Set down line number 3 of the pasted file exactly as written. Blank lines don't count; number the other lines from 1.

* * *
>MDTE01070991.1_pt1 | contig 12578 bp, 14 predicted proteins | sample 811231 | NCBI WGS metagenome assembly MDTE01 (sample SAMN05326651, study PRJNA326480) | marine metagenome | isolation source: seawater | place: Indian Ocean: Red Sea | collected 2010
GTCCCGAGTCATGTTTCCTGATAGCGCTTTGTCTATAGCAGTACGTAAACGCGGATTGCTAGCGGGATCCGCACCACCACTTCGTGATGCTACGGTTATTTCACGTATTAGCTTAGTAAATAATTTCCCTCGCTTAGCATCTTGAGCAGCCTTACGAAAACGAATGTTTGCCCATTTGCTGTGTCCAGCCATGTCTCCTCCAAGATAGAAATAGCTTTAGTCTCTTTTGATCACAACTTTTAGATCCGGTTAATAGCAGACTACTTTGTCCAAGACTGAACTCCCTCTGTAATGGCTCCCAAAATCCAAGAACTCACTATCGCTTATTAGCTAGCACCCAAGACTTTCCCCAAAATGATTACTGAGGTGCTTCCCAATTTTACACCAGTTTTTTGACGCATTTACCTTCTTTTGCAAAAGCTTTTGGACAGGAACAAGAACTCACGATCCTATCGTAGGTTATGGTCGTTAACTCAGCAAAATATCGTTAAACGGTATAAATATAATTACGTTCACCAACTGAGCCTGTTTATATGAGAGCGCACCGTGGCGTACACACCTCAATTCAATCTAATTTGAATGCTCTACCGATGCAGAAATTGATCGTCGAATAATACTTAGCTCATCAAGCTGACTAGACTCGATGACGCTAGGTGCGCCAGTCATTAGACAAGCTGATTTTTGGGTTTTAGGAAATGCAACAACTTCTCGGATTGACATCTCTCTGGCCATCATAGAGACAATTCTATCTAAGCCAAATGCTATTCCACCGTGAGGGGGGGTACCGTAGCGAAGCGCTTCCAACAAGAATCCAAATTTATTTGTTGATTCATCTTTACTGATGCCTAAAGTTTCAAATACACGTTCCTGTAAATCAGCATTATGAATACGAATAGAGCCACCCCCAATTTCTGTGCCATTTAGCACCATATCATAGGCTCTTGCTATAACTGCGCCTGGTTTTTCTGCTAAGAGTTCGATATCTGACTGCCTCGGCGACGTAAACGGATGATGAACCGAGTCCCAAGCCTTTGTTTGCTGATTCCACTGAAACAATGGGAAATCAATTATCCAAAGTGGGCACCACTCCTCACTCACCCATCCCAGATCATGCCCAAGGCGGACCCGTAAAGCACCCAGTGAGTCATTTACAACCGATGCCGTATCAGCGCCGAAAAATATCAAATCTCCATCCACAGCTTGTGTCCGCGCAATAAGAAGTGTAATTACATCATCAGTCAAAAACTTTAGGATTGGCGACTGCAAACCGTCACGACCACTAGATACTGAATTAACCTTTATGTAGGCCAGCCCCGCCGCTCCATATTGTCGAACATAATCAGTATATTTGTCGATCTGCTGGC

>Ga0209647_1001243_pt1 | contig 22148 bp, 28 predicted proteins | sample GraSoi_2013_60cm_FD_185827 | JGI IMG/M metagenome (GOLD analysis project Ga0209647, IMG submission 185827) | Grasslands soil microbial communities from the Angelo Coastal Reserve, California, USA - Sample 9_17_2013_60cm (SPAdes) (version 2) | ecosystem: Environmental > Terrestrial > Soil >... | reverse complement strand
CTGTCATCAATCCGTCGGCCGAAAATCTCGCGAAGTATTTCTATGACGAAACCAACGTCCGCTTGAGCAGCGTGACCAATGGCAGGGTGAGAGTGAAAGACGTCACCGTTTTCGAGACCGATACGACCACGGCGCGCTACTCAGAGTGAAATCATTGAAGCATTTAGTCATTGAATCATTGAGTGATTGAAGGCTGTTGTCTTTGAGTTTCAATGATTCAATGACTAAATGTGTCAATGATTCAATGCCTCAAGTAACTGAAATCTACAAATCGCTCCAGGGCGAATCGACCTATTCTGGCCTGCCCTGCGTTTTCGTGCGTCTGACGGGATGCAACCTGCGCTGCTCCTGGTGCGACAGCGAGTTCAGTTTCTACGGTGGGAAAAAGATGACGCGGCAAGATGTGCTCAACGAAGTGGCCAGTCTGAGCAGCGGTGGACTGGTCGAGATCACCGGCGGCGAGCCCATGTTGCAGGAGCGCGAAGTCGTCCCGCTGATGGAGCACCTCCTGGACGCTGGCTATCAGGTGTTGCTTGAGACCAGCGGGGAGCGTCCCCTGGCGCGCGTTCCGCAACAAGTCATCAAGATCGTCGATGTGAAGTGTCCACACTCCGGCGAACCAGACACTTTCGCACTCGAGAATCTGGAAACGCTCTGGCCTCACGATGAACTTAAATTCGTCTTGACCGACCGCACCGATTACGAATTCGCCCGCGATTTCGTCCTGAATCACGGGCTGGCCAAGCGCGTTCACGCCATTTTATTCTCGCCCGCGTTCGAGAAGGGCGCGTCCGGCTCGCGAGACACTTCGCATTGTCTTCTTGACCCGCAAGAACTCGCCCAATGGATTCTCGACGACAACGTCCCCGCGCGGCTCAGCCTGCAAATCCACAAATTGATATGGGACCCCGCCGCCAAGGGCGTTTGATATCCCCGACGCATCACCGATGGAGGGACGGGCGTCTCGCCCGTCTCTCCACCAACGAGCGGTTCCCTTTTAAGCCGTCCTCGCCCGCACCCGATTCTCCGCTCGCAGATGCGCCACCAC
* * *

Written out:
>Ga0209647_1001243_pt1 | contig 22148 bp, 28 predicted proteins | sample GraSoi_2013_60cm_FD_185827 | JGI IMG/M metagenome (GOLD analysis project Ga0209647, IMG submission 185827) | Grasslands soil microbial communities from the Angelo Coastal Reserve, California, USA - Sample 9_17_2013_60cm (SPAdes) (version 2) | ecosystem: Environmental > Terrestrial > Soil >... | reverse complement strand